GSK scientists indicted for conspiracy to commit fraud


Allegedly stole and sold on confidential material related to GSK's biopharmaceutical products

Two scientists working at GlaxoSmithKline (GSK) in Pennsylvania, US have been indicted for conspiracy to commit fraud and allegedly stealing confidential material related to the pharmaceutical firm's biopharmaceutical products.

The indictment names five people, including scientists Yu Xue and Lucy Xi. If convicted of all charges, each defendant faces punishments that could include fines and possible prison sentences.

The indictment claims that Yu Xue, who worked as a research scientist at GSK's research facility in Upper Merion, PA, and had access to 'a wide array of GSK trade secret information', emailed 'GSK trade secret and otherwise confidential information relating to a dozen or more products and numerous GSK processes' from her email account to her personal account, and then forwarded that information to Tao Li, Yan Mei and others.

She also used her computer to download trade secret information from GSK's network to a USB stick in order to send this information to these people.

Yu Tue, Tao Li and Yan Mei founded Renopharma in July 2012, allegedly to market and sell the stolen trade secret and otherwise confidential information.

In 2006, Yu Xue signed a Conditions of Employment agreement with GSK and agreed to abide by GSK's Code of Conduct. She agreed that she would not engage in 'any activity in competition with or against the best interests of [GSK] and avoid all conflicts of interest with [GSK] or the appearance thereof', the indictment claims.

Yu Xue did not have authorisation from GSK to transmit the trade secret or otherwise confidential material outside of GSK, the indictment says. She also did not have permission from GSK to store the trade secret or otherwise confidential material on her personal e-mail account or home computer.

Tao Li and Yan Mei worked in China to market and sell the stolen trade secret and otherwise confidential information on behalf of Renopharma, the indictment claims. It also claims that Tao Li's role in the conspiracy also included raising funds for Renopharma from various sources, such as private investors, government agencies, and universities.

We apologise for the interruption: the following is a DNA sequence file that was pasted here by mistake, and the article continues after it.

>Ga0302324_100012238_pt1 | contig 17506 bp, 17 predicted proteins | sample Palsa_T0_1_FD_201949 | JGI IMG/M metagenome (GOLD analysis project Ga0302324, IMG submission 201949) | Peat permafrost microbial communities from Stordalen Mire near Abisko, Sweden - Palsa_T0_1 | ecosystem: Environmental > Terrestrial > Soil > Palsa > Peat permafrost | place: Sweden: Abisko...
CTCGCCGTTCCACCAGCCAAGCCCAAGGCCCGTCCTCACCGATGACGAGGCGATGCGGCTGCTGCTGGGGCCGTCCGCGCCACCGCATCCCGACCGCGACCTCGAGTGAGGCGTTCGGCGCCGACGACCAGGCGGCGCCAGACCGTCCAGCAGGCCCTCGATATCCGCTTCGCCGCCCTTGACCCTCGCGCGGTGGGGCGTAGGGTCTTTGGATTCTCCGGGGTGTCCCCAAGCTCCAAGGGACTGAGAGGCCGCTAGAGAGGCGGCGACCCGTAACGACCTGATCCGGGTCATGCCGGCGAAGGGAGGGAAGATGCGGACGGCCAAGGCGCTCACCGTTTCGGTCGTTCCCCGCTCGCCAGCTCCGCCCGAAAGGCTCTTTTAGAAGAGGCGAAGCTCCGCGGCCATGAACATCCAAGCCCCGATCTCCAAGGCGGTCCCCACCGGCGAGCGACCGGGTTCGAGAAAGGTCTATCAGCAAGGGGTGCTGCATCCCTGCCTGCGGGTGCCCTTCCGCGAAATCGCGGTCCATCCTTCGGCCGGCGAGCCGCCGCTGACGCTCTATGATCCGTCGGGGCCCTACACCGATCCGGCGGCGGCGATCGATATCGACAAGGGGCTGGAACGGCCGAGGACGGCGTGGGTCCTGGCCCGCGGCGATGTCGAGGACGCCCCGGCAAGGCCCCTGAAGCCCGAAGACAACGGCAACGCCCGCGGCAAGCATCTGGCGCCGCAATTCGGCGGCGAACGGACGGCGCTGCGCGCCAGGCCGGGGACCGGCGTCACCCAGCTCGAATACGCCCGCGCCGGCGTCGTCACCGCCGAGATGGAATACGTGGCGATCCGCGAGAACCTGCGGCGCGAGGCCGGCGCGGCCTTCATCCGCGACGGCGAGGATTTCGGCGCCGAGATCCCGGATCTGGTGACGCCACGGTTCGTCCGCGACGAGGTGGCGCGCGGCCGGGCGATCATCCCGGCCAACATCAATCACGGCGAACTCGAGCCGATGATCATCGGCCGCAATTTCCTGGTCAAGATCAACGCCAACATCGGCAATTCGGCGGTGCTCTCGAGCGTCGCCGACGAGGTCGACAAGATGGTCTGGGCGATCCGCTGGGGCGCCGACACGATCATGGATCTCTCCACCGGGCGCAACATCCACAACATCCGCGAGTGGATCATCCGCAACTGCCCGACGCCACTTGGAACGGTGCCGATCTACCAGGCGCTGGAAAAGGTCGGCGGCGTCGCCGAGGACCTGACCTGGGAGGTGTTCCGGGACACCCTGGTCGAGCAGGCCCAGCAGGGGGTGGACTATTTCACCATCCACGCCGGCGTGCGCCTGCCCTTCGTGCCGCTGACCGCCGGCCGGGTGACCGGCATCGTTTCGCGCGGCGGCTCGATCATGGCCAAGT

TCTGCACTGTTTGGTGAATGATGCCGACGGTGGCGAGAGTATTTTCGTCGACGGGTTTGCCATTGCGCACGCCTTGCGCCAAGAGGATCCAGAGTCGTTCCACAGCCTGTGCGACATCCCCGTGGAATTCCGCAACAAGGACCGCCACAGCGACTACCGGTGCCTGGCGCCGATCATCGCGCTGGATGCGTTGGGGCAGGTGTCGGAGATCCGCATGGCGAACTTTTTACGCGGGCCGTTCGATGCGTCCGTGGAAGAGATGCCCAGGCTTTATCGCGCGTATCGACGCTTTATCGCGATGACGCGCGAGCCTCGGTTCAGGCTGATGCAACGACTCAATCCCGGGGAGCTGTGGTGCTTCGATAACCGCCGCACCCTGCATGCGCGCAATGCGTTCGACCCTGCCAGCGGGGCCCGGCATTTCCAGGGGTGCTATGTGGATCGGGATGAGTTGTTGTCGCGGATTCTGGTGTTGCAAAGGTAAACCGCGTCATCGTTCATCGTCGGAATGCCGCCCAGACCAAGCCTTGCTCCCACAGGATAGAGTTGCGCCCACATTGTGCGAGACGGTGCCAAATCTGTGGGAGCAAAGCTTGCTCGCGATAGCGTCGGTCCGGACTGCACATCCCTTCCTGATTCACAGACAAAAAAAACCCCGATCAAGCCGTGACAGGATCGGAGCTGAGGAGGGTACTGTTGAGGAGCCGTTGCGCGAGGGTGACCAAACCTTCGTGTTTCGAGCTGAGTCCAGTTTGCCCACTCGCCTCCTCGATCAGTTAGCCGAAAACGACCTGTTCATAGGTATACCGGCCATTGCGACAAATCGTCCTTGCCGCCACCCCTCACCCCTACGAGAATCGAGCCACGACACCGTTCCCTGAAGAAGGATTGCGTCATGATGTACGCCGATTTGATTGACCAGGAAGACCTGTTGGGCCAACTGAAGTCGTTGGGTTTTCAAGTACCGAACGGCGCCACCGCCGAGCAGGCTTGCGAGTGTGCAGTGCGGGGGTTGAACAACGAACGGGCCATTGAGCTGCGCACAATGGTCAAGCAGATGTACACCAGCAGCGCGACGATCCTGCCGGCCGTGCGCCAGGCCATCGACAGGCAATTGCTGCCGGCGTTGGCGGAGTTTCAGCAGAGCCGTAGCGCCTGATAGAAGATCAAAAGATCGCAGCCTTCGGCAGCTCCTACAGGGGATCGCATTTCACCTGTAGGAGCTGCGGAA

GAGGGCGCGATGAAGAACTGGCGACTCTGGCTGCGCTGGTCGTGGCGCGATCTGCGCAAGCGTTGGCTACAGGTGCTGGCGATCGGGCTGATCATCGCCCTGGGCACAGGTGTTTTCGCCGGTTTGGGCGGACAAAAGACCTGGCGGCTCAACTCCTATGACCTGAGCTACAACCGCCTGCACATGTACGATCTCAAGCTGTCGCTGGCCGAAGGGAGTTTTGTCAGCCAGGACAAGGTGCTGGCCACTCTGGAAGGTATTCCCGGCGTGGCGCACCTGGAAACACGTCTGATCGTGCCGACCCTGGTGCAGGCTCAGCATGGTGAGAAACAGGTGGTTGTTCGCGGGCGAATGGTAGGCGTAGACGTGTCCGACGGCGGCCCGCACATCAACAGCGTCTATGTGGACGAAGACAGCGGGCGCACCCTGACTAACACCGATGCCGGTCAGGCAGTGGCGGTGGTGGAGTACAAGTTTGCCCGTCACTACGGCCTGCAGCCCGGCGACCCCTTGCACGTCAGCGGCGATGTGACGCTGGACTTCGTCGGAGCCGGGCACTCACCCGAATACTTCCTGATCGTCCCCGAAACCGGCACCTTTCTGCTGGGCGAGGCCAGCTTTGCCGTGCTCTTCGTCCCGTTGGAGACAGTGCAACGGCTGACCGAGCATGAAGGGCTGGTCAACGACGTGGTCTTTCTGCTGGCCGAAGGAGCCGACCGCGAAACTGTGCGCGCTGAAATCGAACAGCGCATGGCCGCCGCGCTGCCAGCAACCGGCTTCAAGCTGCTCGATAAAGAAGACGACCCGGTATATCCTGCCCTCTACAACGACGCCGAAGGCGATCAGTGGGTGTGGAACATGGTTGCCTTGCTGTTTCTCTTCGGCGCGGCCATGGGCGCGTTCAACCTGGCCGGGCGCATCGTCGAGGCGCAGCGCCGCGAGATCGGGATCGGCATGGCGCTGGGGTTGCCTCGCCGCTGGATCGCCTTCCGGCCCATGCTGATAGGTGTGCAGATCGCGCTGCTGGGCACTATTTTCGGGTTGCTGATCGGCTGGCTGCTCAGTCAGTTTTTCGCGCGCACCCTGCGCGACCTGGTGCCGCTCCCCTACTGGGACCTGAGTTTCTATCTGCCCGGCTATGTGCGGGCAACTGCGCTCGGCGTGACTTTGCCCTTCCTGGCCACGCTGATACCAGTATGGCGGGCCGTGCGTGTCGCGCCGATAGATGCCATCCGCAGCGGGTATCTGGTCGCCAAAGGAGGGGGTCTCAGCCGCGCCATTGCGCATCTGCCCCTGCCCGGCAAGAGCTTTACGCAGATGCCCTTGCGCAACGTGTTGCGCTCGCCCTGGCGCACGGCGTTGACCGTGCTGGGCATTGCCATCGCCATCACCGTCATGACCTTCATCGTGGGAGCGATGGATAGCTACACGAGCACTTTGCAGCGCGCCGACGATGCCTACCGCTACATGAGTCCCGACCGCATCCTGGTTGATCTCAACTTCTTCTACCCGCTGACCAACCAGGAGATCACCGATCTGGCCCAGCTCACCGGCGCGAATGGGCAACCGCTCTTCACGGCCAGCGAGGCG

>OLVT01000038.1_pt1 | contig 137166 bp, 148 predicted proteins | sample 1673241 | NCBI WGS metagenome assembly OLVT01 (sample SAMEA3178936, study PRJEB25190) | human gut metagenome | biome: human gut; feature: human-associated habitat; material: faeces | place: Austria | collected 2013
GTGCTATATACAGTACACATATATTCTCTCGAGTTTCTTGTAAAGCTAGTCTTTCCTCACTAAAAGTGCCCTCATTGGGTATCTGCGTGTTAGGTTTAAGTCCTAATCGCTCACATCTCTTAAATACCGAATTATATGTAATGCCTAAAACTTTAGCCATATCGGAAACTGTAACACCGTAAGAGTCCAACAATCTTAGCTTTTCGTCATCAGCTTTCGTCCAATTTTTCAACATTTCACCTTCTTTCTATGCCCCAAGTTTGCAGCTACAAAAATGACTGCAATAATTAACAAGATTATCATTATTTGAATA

Yan Mei's wife, Lucy Xi, worked at GSK with Yu Xue during the conspiracy, the indictment said.

Jens Puhle, UK Managing Director of Access Rights Management firm 8MAN, commented: 'The attempted theft of millions of dollars worth of secret information from GlaxoSmithKline underlines the need for constant vigilance within the pharmaceutical industry.

'The enormous value of secret research and other intellectual property to rivals and criminals means the pharmaceutical sector is particularly vulnerable to both external hackers and unscrupulous insiders.

He added: 'The fact that one of those charged with the conspiracy is a senior researcher trusted with access to top secret research demonstrates that organisations cannot be too cautious when it comes to protecting their data. We have seen examples in the financial sector where even senior executives require permission from the chairman before using a USB stick on the network, making data theft almost impossible.

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'Organisations must ensure that all sensitive data is locked down with strict access rights management controls, and accessible only on a need-to-know basis. With even the most senior employees still posting a potential risk, companies need to have advanced measures in place that will alert them whenever key files are accessed. By sounding the alarm the moment any suspicious behaviour is detected, such as accessing files out of hours or offsite, they can catch thieves before it is too late.'